To me that was the start. RevOps wasn't the term used, but of having a broader span of maybe not direct authority but responsibility and involvement, and also reporting to the CEO. I know there's some discussions of where RevOps should report, and I do think it's the CEO, hence the title that I gave myself at my current company. But that was the start of it for me, of really seeing the value of not just thinking myopically about Sales. Rather, seeing it as a supply chain and everything from the data layer up to the systems to the strategies to the people working together and how it all needs to be just totally integrated and of one mind.
Evan: Very cool. Talk to me a little - I mean, I think we put the slide up there - this is where SalesOps started with spreadsheets, right? And we've gone from that to this. So tell me a little bit about the evolution of technology and how it played a role.
Jeff: I'm getting a migraine just looking at that. Technology is great. It's an awesome enabler to get things done. But, if you're buying technology and you don't know what problem you're trying to solve, you shouldn't be buying anything. So there's a ton of great things out there that I've used throughout the years, and I don't think that myself or people that do what we do could be successful or deliver as much value to the company if we don't use technology. But be very deliberate and thoughtful on what problem you're solving, what you want to solve next, what you want to solve next quarter, what you might want to solve next year and have a plan of how you're implementing it. And most importantly, have a plan of how it's going to be adopted. Buying something that can give you a value gives you none if folks aren't using it.
So it's really been great for accelerating the speed of which we can deliver value to the business, but also to the degree of value because it gives us the insights or the automation freeing us up to do the more strategic things that we can typically do.
Evan: Got it. Makes sense. And maybe also on the go-to-market side, what have been the process changes that you've seen over that timeframe?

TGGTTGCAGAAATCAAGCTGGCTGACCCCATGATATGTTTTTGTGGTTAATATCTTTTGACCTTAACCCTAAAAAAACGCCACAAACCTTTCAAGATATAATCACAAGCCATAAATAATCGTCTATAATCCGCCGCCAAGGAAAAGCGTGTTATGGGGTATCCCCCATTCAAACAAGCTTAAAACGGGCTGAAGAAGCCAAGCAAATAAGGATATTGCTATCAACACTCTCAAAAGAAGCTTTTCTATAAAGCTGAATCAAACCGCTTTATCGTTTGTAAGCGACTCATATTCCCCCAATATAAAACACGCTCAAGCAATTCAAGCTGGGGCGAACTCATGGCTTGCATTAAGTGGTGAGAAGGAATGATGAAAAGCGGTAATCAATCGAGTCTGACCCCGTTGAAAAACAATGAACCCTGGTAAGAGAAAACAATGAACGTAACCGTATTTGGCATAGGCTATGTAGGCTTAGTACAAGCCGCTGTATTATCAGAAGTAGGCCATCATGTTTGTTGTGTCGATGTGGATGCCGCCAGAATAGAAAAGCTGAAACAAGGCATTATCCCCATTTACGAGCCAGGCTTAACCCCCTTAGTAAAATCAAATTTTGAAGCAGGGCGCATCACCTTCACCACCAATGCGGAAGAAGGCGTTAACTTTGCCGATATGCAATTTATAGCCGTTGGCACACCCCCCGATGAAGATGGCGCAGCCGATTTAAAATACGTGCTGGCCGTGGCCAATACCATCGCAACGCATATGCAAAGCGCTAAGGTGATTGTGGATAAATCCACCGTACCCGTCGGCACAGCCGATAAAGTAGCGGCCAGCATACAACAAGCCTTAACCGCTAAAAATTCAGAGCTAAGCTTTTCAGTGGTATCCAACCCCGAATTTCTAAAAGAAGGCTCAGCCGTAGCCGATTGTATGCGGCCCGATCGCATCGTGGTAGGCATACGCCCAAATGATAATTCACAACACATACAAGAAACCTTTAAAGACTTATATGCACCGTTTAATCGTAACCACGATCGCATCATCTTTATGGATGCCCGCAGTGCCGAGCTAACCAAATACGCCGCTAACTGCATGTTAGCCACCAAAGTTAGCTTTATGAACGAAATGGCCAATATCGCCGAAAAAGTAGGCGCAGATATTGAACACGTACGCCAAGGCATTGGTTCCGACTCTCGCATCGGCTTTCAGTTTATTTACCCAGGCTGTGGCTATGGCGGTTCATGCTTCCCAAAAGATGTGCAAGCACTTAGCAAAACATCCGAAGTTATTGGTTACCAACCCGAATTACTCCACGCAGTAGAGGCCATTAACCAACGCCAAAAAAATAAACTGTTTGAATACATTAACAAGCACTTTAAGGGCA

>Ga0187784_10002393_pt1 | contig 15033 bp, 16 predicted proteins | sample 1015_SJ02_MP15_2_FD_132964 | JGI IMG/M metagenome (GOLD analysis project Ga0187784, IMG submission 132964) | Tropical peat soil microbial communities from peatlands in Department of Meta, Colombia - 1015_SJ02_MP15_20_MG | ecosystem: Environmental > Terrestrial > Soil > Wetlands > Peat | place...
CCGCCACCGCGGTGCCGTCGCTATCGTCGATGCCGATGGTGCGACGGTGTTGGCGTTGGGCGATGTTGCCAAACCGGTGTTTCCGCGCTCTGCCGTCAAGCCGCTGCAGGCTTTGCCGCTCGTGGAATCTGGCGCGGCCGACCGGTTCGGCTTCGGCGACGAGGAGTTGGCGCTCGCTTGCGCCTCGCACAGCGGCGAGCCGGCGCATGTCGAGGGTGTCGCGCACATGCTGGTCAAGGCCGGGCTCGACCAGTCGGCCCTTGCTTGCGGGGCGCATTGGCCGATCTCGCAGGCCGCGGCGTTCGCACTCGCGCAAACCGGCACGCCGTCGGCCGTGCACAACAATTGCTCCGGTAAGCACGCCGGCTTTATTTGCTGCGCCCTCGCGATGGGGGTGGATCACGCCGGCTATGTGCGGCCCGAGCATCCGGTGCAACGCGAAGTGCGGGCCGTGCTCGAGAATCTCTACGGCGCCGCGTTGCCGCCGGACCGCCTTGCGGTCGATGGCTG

Jeff: I think the biggest single one - and I'll start more at a macro level - is when I went to Marketo, Sales and Marketing planned together. We had a single spreadsheet, and our models were all in there. It wasn't different spreadsheets that we couldn't interpret. And Dave Cain, who some of you might know, and I would spend hours in a conference room integrating this whole thing. And we would talk through if we felt that we wanted to accelerate outbound and enterprise, and he would reduce a little bit of his spend in there. Or if we wanted to get more spend in certain programs that they were coming up with, we might make the manager ratio seven to one instead of six to one. So I think the change in process was started by the change in alignment and folks working together to think of it as a single plan. And we were both accountable to the same thing. In fact, his number was the same exact number that mine was in terms of what our variable compensation was. And I think that spawned common data models, that spawned common processes, that spawn better handoffs, that spawn leadership. Now talking about go-to-market as opposed to Sales and/or Marketing and drove a whole bunch of cool things that you can do at the process and workflow layer to again, just accelerate your growth, do it efficiently and deliver value to the business.
Evan: Perfect. Well thank you, Jeff. Appreciate you sharing your story.
Jeff: Thank you, Evan.